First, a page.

been reported to work.
The approach may be applicable for later Samba 3.0 versions as long as the interface does not change significantly, but there is no guarantees.
The Samba and Squid teams are actively working together to insure future Samba stable releases will be supported.
Samba must be built with configure options:
--with-winbind --with-winbind-auth-challenge (needed for ntlm)
Optionally, if building Samba 2.2.5, apply the smbpasswd.diff patch. See SMBD and Machine Trust Accounts below to determine if the patch is worthwhile.
Test Samba's winbindd
workgroup = mydomain password server = myPDC security = domain winbind uid = 10000-20000 winbind gid = 10000-20000 winbind use default domain = yes
# wbinfo -t Secret is good
# wbinfo -a mydomain\\myuser%mypasswd plaintext password authentication succeeded error code was NT_STATUS_OK (0x0) challenge/response password authentication succeeded error code was NT_STATUS_OK (0x0)
SMBD and Machine Trust Accounts
Samba's smbd daemon, while not strictly required by winbindd may be needed to manage the machine's trust account.
Well behaved domain members change the account password on a regular basis. Windows and Samba servers default to changing this password every seven days.
The Samba component responsible for managing the trust account password is smbd. Smbd needs to receive requests to trigger the password change. If the machine will be used for file and print services, then just running smbd to serve routine requests should keep everything happy.
However, in cases where Squid's winbind helpers are the only reason Samba components are running, smbd may sit idle. Indeed, there may be no other reason to run smbd at all.
There are two sample options to change the trust account. Either may be scheduled daily via a cron job to change the trust password.
UglySolution.pl is a sample perl script to load smbd, connect to a Samba share using smbclient, and generate enough dummy activity to trigger smbd's machine trust account password change code.
smbpasswd.diff is a patch to Samba 2.2.5's smbpasswd utility to allow changing the machine account password at will. It is a minimal patch simply exposing a command line interface to an existing Samba function.
Note: This patch has been included in Samba as of 2.2.6pre2.
Once patched, the smbpasswd syntax to change the password is:
smbpasswd -t DOMAIN -r PDC
The Samba team has incorporated functionality to change the machine
trust account password in the new "net" command. A simple daily cron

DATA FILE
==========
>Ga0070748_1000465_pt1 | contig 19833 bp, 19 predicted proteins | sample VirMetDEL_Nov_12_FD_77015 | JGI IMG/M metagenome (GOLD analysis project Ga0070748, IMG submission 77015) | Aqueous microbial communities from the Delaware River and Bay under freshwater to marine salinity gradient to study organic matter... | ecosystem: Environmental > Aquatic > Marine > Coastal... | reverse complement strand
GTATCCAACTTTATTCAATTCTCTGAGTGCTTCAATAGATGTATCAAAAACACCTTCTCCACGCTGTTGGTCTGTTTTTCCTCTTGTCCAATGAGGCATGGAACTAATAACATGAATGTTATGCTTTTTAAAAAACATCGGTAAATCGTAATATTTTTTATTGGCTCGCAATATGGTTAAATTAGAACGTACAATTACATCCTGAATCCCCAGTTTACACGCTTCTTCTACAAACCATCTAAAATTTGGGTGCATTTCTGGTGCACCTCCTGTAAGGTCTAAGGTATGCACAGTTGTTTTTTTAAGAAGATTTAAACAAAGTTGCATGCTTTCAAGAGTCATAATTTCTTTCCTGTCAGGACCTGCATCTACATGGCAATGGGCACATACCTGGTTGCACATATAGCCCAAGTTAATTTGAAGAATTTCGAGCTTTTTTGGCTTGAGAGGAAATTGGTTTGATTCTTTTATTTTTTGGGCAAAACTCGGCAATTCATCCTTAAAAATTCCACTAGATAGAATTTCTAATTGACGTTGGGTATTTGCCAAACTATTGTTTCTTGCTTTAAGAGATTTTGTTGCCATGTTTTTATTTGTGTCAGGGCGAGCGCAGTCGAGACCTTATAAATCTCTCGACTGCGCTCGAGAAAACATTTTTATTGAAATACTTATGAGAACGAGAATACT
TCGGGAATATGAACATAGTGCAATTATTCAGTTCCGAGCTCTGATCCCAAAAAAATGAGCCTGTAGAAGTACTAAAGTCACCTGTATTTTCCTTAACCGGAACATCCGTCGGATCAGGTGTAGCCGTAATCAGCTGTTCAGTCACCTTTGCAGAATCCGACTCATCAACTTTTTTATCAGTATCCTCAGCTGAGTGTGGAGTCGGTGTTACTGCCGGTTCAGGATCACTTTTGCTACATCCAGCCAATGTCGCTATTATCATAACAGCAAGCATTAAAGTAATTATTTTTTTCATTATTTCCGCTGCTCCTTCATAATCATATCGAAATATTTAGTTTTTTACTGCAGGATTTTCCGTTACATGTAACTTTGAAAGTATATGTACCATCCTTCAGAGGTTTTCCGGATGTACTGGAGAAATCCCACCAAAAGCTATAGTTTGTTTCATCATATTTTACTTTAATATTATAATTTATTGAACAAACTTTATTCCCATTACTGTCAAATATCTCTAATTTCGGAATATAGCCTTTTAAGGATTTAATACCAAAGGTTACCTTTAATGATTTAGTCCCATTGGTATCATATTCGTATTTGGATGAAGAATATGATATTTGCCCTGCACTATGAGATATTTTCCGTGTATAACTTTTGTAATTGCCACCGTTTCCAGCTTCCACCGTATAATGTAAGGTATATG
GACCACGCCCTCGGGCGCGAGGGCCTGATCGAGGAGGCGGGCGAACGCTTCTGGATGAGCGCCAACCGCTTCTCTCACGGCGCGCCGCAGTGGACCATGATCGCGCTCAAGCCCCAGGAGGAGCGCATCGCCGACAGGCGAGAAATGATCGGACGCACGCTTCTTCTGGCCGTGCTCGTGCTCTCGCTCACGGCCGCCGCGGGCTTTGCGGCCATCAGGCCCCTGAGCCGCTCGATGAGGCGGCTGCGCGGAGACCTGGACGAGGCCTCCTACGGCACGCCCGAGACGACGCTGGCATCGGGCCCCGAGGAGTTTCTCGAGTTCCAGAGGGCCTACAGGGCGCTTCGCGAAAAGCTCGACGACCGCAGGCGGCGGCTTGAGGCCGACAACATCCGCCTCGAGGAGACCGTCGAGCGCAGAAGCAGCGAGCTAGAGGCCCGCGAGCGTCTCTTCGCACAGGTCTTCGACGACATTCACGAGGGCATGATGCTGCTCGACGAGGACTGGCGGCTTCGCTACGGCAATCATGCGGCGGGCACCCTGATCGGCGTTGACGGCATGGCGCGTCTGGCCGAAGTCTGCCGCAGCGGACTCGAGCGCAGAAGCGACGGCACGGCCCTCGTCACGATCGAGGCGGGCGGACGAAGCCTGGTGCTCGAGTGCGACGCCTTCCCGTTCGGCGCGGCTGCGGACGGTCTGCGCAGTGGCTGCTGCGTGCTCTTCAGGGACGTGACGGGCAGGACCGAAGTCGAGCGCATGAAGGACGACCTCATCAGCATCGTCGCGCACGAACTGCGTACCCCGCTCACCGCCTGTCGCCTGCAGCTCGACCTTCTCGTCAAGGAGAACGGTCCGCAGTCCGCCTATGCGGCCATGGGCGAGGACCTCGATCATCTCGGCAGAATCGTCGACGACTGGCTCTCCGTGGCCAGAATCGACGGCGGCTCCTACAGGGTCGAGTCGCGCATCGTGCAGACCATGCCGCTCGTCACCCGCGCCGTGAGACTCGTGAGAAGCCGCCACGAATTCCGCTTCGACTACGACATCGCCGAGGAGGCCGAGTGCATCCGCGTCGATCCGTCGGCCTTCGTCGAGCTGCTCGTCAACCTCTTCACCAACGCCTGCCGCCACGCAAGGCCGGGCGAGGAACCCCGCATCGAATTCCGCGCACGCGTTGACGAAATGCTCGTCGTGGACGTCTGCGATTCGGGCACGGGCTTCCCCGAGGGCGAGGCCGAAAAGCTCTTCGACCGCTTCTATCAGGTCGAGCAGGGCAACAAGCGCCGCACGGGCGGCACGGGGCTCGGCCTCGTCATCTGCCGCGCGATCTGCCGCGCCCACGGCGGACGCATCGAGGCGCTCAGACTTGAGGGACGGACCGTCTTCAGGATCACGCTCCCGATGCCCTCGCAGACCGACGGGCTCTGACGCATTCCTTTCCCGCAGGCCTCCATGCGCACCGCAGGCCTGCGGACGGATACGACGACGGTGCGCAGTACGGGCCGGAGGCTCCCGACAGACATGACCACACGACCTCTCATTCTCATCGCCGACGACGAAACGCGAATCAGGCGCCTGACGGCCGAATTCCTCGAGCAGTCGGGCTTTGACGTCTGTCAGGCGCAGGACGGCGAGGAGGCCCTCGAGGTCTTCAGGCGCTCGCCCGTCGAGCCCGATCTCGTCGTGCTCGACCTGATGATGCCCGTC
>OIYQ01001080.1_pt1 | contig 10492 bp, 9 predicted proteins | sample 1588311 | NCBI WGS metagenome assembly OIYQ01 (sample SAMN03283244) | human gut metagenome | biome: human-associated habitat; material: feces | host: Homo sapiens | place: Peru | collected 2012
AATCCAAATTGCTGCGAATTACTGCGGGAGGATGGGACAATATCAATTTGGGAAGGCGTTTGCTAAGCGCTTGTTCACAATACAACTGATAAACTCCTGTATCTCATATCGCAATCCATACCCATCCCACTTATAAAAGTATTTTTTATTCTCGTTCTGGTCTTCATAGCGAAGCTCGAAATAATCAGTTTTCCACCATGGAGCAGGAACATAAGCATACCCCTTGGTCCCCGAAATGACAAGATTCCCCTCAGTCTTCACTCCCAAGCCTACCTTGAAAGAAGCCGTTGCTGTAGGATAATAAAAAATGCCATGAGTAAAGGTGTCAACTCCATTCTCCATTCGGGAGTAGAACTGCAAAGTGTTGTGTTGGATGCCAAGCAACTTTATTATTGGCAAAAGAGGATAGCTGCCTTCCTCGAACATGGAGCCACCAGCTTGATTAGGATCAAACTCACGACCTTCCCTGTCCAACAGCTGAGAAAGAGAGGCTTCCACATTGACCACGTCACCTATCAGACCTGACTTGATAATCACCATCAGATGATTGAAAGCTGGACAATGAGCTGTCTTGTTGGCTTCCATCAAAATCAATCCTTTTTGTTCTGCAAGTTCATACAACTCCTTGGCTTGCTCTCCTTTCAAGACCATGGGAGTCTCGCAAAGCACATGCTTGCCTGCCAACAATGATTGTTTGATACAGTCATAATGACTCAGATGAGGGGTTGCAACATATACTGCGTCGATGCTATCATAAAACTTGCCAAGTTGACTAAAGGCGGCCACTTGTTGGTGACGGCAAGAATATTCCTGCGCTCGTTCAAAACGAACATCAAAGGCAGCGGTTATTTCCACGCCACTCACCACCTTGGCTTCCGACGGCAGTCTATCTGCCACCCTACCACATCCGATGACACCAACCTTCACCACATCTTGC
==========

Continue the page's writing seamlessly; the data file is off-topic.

job scheduling "
net rpc changetrustpw" is all that is needed.
Squid must be built with the configure options:
--enable-auth="ntlm,basic" --enable-basic-auth-helpers="winbind" --enable-ntlm-auth-helpers="winbind"
Test Squid without auth
Before going further, test basic Squid functionality. Make sure squid is functioning without requiring authorization.
Test the helpers
Testing the winbind ntlm helper is not really possible from the command line, but the winbind basic authenticator can be tested like any other basic helper:
# /usr/local/squid/libexec/wb_auth -d /wb_auth(wb_basic_auth.c:136): basic winbindd auth helper ... mydomain\myuser mypasswd /wb_auth(wb_basic_auth.c:107): Got 'mydomain\myuser mypasswd' from squid (length: 24). /wb_auth(wb_basic_auth.c:54): winbindd result: 0 /wb_auth(wb_basic_auth.c:57): sending 'OK' to squid OKThe helper should return "OK" if given a valid username/password.
Add the following to enable both the winbind basic and ntlm authenticators. IE will use ntlm and everything else basic:
auth_param ntlm program /usr/local/squid/libexec/wb_ntlmauth auth_param ntlm children 5 auth_param ntlm max_challenge_reuses 0 auth_param ntlm max_challenge_lifetime 2 minutes auth_param basic program /usr/local/squid/libexec/wb_auth auth_param basic children 5 auth_param basic realm Squid proxy-caching web server auth_param basic credentialsttl 2 hours
acl AuthorizedUsers proxy_auth REQUIRED .. http_access allow all AuthorizedUsers
Test Squid with auth
Test browsing through squid with IE. If logged into the domain, a password prompt should NOT pop up.
Confirm the traffic really is being authorized by tailing access.log. The domain\username should be present.
Test with a non-IE browser. A standard password dialog should appear.
Entering the domain should not be required if the user is in the default domain and "winbind use default domain = yes" is set in smb.conf. Otherwise, the username must be entered in "domain\username" format.
If no usernames appear in access.log and/or no password dialogs appear in either browser, then the acl/http_access portions of squid.conf are not correct.
Samba Winbind Overview
Joining a Domain in Samba 2.2.x
winbindd man page
wbinfo man page
nmbd man page
smbd man page
smb.conf man page
smbclient man page